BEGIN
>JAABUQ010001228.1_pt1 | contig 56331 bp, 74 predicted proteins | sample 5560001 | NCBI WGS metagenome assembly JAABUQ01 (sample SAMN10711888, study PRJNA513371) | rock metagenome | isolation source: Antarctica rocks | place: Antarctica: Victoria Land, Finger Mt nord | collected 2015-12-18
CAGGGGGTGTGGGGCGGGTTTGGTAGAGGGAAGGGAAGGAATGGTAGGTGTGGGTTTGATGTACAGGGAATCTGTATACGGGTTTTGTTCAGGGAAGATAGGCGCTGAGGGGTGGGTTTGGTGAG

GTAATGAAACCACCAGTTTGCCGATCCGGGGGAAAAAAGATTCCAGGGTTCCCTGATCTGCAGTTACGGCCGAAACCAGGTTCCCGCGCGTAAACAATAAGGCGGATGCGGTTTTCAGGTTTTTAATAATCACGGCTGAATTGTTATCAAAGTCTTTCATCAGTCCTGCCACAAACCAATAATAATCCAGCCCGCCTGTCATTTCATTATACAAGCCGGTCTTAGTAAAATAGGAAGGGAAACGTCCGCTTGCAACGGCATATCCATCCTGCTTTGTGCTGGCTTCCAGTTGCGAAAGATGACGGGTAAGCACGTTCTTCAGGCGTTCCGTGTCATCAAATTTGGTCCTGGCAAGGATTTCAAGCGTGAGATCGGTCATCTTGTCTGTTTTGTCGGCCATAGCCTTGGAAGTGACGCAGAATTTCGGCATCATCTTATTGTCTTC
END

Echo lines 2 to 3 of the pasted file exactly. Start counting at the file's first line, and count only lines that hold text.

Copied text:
CAGGGGGTGTGGGGCGGGTTTGGTAGAGGGAAGGGAAGGAATGGTAGGTGTGGGTTTGATGTACAGGGAATCTGTATACGGGTTTTGTTCAGGGAAGATAGGCGCTGAGGGGTGGGTTTGGTGAG

GTAATGAAACCACCAGTTTGCCGATCCGGGGGAAAAAAGATTCCAGGGTTCCCTGATCTGCAGTTACGGCCGAAACCAGGTTCCCGCGCGTAAACAATAAGGCGGATGCGGTTTTCAGGTTTTTAATAATCACGGCTGAATTGTTATCAAAGTCTTTCATCAGTCCTGCCACAAACCAATAATAATCCAGCCCGCCTGTCATTTCATTATACAAGCCGGTCTTAGTAAAATAGGAAGGGAAACGTCCGCTTGCAACGGCATATCCATCCTGCTTTGTGCTGGCTTCCAGTTGCGAAAGATGACGGGTAAGCACGTTCTTCAGGCGTTCCGTGTCATCAAATTTGGTCCTGGCAAGGATTTCAAGCGTGAGATCGGTCATCTTGTCTGTTTTGTCGGCCATAGCCTTGGAAGTGACGCAGAATTTCGGCATCATCTTATTGTCTTC